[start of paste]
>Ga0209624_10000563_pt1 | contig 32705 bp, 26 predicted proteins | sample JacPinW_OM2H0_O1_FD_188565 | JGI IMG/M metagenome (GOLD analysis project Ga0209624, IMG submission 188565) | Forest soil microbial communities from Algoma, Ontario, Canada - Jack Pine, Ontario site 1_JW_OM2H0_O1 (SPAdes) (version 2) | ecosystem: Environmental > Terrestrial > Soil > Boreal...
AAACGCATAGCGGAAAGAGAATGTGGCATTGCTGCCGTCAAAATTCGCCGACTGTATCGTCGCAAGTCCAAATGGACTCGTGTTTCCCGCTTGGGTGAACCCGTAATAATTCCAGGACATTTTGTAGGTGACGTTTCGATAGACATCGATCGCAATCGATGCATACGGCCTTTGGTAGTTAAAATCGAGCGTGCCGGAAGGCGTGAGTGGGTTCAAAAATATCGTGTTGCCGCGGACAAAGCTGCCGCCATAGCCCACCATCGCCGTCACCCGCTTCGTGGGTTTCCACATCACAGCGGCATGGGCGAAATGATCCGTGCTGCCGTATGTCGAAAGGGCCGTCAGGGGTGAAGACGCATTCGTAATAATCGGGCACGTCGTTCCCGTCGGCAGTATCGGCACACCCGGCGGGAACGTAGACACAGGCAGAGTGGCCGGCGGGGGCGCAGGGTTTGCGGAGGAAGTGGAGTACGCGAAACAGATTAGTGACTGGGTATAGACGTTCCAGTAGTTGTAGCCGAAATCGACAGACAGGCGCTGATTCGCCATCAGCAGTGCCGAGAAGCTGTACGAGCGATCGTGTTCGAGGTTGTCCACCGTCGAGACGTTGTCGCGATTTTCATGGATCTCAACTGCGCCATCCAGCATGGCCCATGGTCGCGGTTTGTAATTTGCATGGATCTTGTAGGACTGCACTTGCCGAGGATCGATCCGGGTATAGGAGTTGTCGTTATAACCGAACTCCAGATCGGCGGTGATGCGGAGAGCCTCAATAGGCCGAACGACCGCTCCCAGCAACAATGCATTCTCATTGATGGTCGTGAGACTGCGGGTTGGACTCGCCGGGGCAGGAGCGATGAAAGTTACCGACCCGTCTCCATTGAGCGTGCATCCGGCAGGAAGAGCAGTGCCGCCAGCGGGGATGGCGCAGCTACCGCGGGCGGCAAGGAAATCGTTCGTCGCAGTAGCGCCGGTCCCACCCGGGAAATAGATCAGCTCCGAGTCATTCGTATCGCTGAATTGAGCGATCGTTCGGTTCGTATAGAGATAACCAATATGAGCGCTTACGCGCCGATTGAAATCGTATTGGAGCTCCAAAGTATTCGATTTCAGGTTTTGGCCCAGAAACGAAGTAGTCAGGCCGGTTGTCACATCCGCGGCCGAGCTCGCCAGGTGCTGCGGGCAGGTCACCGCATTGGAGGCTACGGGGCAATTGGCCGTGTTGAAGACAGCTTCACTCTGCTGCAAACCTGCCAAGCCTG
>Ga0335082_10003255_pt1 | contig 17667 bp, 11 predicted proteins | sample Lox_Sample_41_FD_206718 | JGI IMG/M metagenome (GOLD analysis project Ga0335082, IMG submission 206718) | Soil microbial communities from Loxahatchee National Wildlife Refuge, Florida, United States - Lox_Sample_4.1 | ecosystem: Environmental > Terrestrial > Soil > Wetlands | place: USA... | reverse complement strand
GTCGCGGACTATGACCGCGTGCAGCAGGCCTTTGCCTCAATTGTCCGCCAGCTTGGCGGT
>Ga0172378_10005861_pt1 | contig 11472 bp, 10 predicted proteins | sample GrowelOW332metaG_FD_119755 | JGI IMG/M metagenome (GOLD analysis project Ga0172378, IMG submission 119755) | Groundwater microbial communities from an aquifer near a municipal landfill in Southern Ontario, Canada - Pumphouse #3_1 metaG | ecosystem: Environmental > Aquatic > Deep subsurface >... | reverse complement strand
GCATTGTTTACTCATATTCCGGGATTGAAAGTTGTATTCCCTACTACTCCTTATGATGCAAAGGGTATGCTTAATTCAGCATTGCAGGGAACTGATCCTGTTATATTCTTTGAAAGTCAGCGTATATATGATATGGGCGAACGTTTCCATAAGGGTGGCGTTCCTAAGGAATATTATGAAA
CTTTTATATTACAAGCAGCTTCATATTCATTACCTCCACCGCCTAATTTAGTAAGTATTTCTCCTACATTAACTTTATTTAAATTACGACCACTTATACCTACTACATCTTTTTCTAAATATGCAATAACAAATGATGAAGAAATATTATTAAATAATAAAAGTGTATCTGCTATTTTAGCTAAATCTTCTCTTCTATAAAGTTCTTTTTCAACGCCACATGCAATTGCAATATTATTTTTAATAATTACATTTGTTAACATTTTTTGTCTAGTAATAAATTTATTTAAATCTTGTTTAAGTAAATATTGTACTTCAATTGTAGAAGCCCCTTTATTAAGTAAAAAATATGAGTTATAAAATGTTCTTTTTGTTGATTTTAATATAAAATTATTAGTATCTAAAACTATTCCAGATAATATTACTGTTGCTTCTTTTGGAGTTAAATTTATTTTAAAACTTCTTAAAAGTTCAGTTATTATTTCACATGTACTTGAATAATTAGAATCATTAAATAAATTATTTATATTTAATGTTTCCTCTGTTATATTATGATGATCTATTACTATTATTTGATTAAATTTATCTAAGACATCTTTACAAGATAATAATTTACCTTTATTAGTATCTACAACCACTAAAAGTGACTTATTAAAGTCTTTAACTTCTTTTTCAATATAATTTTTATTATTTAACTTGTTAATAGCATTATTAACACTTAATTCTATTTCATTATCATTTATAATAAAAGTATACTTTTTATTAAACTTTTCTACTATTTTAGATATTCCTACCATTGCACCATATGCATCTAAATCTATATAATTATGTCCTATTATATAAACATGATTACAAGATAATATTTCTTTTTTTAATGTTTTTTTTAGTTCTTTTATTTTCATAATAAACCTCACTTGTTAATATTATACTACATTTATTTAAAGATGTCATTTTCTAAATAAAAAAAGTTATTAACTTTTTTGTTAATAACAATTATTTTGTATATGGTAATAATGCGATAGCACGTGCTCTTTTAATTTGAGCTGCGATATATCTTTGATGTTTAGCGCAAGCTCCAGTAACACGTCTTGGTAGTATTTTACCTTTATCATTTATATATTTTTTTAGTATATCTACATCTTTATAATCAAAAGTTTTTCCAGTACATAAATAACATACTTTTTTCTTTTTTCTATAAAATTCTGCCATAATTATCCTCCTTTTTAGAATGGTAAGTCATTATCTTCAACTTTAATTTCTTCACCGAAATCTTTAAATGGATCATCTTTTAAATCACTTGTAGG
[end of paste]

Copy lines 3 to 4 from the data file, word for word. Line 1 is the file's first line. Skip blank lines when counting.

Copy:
>Ga0335082_10003255_pt1 | contig 17667 bp, 11 predicted proteins | sample Lox_Sample_41_FD_206718 | JGI IMG/M metagenome (GOLD analysis project Ga0335082, IMG submission 206718) | Soil microbial communities from Loxahatchee National Wildlife Refuge, Florida, United States - Lox_Sample_4.1 | ecosystem: Environmental > Terrestrial > Soil > Wetlands | place: USA... | reverse complement strand
GTCGCGGACTATGACCGCGTGCAGCAGGCCTTTGCCTCAATTGTCCGCCAGCTTGGCGGT